THE Golden Globes are often seen as a just a warm-up to the Academy Awards, providing A-listers with the chance to rehearse their red-carpet strut before the real show begins.

The 2018 edition on Sunday night, however, was punctuated by a string of powerful speeches and symbolic gestures, proving that the Globes still have the potential to put actors at the heart of contemporary political issues.

Hollywood was rocked last year by sexual harassment allegations involving the likes of Harvey Weinstein, Kevin Spacey and many others, and this was the first major awards ceremony to take place since the scandal broke.


MOST stars wore black on the red carpet, a sign of solidarity with victims of sexual assault and harassment. Many men did likewise, and the stars also sported Time’s Up badges to highlight the campaign launched by women working in Hollywood to combat systemic sexual harassment in the entertainment industry and other US workplaces.

Julianne Moore was one of several high-profile stars who took to Instagram to explain the blackout, using the #whywewearblack hashtag. She said: “For equality for all across ALL industries. For safety for every worker in every occupation. For inclusion of all women and marginalized people.”


THREE Billboards Outside Ebbing, Missouri was the big winner in the film categories, with four awards, including best motion picture (drama) and best actress (drama) for Frances McDormand. Guillermo Del Toro won best director for The Shape of Water, while Gary Oldman won best actor (drama) for his portrayal of Winston Churchill in Darkest Hour.

In TV, The Handmaid’s Tale, the television series about a dystopian reality where women are forced into becoming surrogates for a brutal male hierarchy, won two awards, including best actress in a drama award for Elizabeth Moss.

Moss quoted from the novel, written by Margaret Atwood, that was the inspiration for the series. She said: “We were the people who were not in the papers.

“We lived in the blank white spaces at the edges of print. It gave us more freedom. We lived in the gaps between the stories. We no longer live in the gaps between the stories. We are the story in print, and we are writing the story ourselves.”

Nicole Kidman was commended for her portrayal of an abused spouse in Big Little Lies.

Rachel Brosnahan won best performance by an actress in a television series for her role in The Marvelous Mrs. Maisel – a 1950s-set programme about a housewife trying her hand at stand-up comedy in a patriarchal society. There were also notable successes for ethnic minority actors. Aziz Ansari became the first Asian American actor to win the best leading performance in a TV comedy award for his hit series Master of None.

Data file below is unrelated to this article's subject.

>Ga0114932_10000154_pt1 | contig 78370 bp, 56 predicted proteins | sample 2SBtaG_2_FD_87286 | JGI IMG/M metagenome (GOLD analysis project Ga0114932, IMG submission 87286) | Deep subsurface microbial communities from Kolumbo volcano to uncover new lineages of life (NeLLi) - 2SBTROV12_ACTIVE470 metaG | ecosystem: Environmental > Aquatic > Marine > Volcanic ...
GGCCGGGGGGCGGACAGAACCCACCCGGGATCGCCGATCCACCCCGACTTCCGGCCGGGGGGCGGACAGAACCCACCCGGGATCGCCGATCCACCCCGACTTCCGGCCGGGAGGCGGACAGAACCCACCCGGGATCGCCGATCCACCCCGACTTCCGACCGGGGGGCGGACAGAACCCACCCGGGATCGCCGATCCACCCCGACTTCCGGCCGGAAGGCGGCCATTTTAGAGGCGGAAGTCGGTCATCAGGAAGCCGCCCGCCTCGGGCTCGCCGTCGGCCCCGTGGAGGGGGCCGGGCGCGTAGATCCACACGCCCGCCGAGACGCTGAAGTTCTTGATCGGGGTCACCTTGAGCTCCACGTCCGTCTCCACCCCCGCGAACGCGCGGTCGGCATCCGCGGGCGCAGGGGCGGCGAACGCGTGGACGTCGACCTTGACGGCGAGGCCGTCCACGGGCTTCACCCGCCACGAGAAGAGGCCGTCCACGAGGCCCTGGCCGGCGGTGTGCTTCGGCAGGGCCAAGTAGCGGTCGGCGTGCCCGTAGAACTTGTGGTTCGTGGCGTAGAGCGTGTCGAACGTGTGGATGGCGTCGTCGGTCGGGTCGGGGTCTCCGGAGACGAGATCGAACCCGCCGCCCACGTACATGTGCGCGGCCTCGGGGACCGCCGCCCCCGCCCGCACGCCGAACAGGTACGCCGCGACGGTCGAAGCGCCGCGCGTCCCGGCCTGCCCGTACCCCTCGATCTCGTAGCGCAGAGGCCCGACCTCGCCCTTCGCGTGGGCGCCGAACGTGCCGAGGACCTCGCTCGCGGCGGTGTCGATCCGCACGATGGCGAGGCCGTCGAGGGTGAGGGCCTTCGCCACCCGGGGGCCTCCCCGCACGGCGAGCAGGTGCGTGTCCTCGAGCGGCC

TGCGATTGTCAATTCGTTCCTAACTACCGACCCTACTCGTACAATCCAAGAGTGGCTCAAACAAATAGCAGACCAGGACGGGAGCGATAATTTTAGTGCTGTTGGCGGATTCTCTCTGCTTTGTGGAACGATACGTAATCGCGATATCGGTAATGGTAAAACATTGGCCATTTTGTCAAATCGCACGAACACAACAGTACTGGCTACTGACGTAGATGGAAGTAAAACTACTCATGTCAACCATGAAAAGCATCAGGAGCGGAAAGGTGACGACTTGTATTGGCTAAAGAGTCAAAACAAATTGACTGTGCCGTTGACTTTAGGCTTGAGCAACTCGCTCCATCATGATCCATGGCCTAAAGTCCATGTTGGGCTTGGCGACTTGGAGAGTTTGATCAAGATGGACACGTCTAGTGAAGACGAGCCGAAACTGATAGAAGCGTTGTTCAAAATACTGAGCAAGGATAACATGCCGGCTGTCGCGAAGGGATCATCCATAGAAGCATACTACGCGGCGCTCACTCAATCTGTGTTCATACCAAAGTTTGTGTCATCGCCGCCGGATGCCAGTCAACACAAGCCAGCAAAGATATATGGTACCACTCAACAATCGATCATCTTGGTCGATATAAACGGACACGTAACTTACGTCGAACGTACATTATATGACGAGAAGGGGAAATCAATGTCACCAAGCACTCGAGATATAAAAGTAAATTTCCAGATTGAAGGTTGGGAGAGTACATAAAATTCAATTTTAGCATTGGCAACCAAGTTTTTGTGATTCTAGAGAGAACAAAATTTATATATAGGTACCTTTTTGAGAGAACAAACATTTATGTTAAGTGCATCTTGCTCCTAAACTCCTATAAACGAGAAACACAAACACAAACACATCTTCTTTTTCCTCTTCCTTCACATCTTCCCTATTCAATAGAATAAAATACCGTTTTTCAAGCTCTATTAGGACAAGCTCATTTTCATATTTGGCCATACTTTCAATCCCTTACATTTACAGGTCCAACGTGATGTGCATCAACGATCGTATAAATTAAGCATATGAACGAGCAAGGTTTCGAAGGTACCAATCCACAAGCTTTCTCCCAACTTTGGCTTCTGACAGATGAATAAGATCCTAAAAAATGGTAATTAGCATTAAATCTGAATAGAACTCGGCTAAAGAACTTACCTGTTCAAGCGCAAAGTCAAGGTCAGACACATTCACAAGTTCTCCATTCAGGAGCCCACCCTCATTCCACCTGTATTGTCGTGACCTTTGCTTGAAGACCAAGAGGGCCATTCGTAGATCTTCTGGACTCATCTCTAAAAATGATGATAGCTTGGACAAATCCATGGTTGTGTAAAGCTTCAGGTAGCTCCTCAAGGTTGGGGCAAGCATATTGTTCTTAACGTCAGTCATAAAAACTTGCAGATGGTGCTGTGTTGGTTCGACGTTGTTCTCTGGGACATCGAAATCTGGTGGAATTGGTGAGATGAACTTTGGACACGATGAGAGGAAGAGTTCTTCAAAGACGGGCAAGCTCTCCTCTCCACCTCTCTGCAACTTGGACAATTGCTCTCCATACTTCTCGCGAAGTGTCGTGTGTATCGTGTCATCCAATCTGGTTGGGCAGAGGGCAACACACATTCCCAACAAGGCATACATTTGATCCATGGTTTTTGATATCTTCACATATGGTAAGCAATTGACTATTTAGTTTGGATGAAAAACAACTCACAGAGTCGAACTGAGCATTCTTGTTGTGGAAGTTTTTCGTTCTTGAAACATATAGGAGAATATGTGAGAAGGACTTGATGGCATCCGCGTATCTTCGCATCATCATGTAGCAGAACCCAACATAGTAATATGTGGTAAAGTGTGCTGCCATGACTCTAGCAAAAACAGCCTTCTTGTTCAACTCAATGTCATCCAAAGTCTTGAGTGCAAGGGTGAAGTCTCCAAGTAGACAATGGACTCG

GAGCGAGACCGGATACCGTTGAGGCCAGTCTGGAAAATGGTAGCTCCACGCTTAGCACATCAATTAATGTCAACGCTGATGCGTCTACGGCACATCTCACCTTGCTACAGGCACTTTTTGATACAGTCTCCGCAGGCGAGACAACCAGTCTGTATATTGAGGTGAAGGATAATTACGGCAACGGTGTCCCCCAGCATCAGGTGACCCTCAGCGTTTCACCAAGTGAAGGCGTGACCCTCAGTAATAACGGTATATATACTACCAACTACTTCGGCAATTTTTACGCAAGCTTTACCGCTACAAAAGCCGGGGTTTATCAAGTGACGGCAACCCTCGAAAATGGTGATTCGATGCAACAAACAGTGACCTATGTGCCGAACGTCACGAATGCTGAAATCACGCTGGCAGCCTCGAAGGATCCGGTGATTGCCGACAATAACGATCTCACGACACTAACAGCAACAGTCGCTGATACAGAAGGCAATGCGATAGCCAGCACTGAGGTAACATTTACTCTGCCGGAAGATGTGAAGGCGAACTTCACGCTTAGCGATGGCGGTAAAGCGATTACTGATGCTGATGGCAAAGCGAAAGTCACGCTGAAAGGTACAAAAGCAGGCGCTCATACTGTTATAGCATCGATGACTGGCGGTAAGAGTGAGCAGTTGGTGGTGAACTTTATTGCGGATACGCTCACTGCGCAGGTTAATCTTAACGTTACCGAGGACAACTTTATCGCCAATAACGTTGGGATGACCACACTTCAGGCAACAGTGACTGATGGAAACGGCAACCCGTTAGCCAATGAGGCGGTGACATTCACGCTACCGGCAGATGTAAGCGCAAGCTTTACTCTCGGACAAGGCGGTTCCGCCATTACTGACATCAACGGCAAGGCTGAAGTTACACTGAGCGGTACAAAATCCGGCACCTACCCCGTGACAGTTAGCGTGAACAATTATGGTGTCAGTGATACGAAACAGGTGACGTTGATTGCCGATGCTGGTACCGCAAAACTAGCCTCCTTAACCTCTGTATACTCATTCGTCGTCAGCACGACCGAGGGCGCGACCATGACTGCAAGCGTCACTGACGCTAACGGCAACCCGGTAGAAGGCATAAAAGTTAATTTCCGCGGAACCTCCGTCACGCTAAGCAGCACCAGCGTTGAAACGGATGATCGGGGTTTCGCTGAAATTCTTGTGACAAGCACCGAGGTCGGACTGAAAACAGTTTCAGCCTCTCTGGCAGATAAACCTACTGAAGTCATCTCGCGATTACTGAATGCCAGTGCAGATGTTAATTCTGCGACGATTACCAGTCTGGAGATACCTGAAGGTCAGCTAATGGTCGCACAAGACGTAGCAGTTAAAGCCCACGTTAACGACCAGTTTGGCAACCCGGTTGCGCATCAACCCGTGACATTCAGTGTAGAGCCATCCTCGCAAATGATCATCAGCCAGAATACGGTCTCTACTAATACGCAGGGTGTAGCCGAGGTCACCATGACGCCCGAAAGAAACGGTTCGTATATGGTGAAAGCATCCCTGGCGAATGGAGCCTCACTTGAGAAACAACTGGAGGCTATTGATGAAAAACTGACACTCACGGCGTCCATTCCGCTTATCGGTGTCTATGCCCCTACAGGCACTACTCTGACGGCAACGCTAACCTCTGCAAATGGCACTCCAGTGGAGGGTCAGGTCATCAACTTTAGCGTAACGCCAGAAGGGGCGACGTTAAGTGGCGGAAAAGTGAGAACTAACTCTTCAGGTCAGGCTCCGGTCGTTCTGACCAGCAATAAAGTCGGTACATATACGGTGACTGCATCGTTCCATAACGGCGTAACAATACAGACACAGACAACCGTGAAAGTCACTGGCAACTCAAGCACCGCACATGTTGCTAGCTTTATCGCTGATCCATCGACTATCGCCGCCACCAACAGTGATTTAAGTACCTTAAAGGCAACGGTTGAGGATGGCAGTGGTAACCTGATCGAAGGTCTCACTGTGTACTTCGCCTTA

Sterling K Brown also made history as the first black man to win the award for best actor in a TV drama for his role in This Is Us.

A-listers were not shy about reminding us that much work remains to be done if equality in the entertainment industries is to be achieved. Natalie Portman, for instance, made a point of introducing the “all-male nominees” as she presented the best film director award.


EWAN McGregor took home the award for best actor in a limited television series for his role in Fargo series three. The Perthshire man was recognised for his skilful portrayal of twins Emmit and Ray Stussy. McGregor also had gossip columnists scribbling after thanking both his estranged wife, Eve Mavrakis, and Mary Elizabeth Winstead – reported to be his new girlfriend.


ON an evening of firsts, one record-breaker stood head and shoulders above the rest.

Chat show legend and former Oscar nominee Oprah Winfrey became the first black women to receive the Cecil B DeMille award for “outstanding contributions to the world of entertainment”.

Winfrey multiplied the decibel level when she stepped on to the stage but by the time she had left, it seemed the roof of the Beverly Hilton hotel was in danger of caving in.

The actor spoke of the legacy of Jim Crow America, civil rights legend Rosa Parks, and the modern-day fight against discrimination in all its forms.

“I want all the girls watching here, now, to know that a new day is on the horizon. And when that new day finally dawns, it will be because of a lot of magnificent women,” Winfrey said.

Perhaps unsurprisingly, the speech has resurrected suspicions that Winfrey has her heart set on an unlikely presidential bid.

CNN has since reported that two of her close friends have suggested Winfrey is “actively thinking” about making a move for the White House.

It seems, ultimately, that this year’s Golden Globes have been a warm-up – certainly for the Oscars and, who knows, maybe even for the 2020 presidential race.